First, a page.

Brief Moments of Clarity (ir a la versión en español aqui)
When I decided that I'd go to Alaska I started looking at photos of its different regions on the Internet. At first I thought I would see a lot of frozen, white landscapes and pitch black scenes of huge ice caps, pretty much impossible to traverse. I must admit I was a bit surprised when I saw a lot of happy, sunny images with wood cabins surrounded by lakes and forrests. In a way the images had a "lumberjacky" feel to them more than anything else.
I had thought of Alaska as this wide, open space where one goes to get away from everything and everyone and just get lost in thought and nature. I then decided I would treat this trip as if I were an astronaut arriving into an uncharted world. A world quite similar to ours in atmosphere and scenery but pretty much deserted. If you've ever heard "Space Oddisey" by David Bowie you know that Major Tom ends up (spoiler alert) floating in space (told you), so this would be kind of the continuation to that story. I'd be Major Tom, who somehow (apparently the spaceship did know which way to go after all) reached a far away planet that seems deserted but also shows signs that it was inhabited not so long ago.
I am convinced that once you program the brain to look for something in particular it will absolutely find it, so everywhere I went I kept finding landscapes and objects that helped support this idea of "austronaut stranded in a foreign world". It was spot on too, as that was the way I was feeling at the time: a bit lost, a bit confused, it seemed like the things I had always known had changed over night and now there I was trying to figure out this huge, ovewhelming, new world before me and more importantly, my place in it.
It didn't take me long to realize that I was looking at some of the most beautiful landscapes one can ever find, on top of that I met great, friendly people and I also got plenty of time to keep to myself. Throughout the trip I kept my camera with me and when I found something that interested me I'd take a picture, some of them would be aligned to the "austronaut" subject and some wouldn't, some would just be about the great, friendly people, the amazing landscapes or the lovely beings.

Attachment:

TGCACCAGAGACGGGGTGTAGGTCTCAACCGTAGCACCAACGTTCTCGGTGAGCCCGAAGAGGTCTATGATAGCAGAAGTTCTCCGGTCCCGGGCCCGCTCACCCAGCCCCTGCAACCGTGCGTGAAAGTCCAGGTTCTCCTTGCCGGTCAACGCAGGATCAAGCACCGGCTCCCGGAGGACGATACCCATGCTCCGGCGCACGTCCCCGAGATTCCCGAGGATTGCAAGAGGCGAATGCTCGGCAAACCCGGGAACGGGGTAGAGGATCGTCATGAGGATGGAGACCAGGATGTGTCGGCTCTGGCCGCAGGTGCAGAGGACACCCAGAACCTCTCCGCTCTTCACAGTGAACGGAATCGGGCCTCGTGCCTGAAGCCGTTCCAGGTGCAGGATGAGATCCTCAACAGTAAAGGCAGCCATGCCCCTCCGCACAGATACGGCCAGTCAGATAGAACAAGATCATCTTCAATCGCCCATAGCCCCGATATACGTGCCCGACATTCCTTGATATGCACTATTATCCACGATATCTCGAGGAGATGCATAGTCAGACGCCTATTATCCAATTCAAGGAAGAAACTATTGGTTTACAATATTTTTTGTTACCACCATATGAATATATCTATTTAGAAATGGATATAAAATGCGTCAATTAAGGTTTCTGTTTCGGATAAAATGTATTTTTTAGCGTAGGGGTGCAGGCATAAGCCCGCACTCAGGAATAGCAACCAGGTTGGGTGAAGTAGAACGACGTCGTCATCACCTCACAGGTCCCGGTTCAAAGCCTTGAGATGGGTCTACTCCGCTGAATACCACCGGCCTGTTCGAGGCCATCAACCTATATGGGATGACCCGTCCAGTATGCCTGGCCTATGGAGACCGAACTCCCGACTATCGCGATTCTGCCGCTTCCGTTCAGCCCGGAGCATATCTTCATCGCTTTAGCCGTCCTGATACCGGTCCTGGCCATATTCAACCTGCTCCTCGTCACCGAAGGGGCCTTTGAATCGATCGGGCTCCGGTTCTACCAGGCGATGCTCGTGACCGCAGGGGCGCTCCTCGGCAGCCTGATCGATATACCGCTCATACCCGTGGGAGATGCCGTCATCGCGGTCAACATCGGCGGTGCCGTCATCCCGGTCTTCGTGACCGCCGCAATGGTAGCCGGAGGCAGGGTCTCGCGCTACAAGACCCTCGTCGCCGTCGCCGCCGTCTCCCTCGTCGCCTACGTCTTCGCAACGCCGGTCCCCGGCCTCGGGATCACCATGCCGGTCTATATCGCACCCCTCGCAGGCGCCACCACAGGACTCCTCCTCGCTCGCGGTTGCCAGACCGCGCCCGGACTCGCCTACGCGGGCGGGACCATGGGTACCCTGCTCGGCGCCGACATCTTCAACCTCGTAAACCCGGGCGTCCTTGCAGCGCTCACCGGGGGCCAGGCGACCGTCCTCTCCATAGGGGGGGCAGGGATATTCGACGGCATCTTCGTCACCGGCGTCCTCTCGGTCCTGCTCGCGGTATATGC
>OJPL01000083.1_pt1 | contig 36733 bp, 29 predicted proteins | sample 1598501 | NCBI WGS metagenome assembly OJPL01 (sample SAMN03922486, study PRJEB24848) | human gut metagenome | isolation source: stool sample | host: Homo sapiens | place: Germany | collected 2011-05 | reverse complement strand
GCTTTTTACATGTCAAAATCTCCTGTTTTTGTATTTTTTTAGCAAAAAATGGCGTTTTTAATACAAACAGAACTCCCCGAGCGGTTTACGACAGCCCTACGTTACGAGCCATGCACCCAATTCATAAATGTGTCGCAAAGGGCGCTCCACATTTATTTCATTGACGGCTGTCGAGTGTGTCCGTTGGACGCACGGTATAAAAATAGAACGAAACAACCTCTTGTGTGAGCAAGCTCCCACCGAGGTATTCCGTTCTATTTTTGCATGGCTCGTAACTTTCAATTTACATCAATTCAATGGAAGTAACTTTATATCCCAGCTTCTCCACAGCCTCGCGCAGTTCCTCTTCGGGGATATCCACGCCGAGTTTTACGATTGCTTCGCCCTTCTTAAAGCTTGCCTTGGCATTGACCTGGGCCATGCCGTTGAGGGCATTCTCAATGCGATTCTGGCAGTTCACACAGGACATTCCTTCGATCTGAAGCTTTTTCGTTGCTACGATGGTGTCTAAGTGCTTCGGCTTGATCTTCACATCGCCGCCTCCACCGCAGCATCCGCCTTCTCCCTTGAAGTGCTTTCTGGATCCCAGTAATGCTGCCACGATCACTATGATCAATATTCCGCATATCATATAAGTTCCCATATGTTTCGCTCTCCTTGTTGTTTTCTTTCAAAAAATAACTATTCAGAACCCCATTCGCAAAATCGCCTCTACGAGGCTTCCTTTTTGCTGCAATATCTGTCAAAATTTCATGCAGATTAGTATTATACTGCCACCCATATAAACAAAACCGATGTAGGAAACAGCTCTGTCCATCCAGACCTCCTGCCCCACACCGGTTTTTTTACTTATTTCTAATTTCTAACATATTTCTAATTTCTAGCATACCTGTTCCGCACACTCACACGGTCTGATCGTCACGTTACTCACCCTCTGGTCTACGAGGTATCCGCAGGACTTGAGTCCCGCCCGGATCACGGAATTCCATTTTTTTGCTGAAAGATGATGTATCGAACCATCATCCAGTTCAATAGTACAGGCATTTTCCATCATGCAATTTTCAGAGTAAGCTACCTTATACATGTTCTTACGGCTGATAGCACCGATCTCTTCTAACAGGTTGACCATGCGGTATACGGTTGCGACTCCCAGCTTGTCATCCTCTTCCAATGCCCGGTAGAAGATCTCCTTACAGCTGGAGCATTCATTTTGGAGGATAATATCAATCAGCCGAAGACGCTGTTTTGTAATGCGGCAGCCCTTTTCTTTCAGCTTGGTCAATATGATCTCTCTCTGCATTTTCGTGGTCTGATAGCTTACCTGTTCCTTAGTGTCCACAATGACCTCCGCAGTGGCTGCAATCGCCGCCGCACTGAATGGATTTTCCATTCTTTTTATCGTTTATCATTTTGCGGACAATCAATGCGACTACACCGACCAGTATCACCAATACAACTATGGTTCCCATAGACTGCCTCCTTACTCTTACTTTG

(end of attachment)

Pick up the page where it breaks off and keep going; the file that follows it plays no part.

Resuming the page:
After a long day on a bus I decided to go for a small walk, I followed a small trail for a few minutes and eventually got to see this: (more text below image)
Pretty, isn't it?
Well, something just clicked right there and then, I was on a small road surrounded by trees, some were in the light and some in the shadows under a partly cloudy sky. I stopped on my tracks and realized these trees are always there, in the same position, they don't ever move. The only thing that changes is the light and that makes all the difference in the world. Had this scene been brightly lit I probably wouldn't have seen anything extraodinary worth stopping for, I wouldn't have seen the orange tones on the trees and it's very likely I would have just seen a light-green wall of trees ahead of me.
On the other hand, If I had been there at night I wouldn't have been able to see anything at all, probably some shapeless branches a couple inches from my nose and that is it. I then realized that too much light and too much dark yield the same result: "blindness". It's the combination of shadows and light the one responsible for making the scene interesting, for highlighting small details like the pebbles on the road, the orange tones on the leafs, the branches on the trees; for showing layers and depth. It ocurred to me that in photography we modify exposure and play with lights to make something stand out or to blend it in with the rest of the background and then I thought that's maybe what needs be done in life as well: just focusing, lighting and exposing for the things I really want to see, not minding the rest. In the end, it's through brief moments of clarity how I'll find, shape and follow my own particular path and that's ok because that is all I need to make a cold, huge, overwhelming world into a cozy, happy home.
Read more about the Alaska Adventure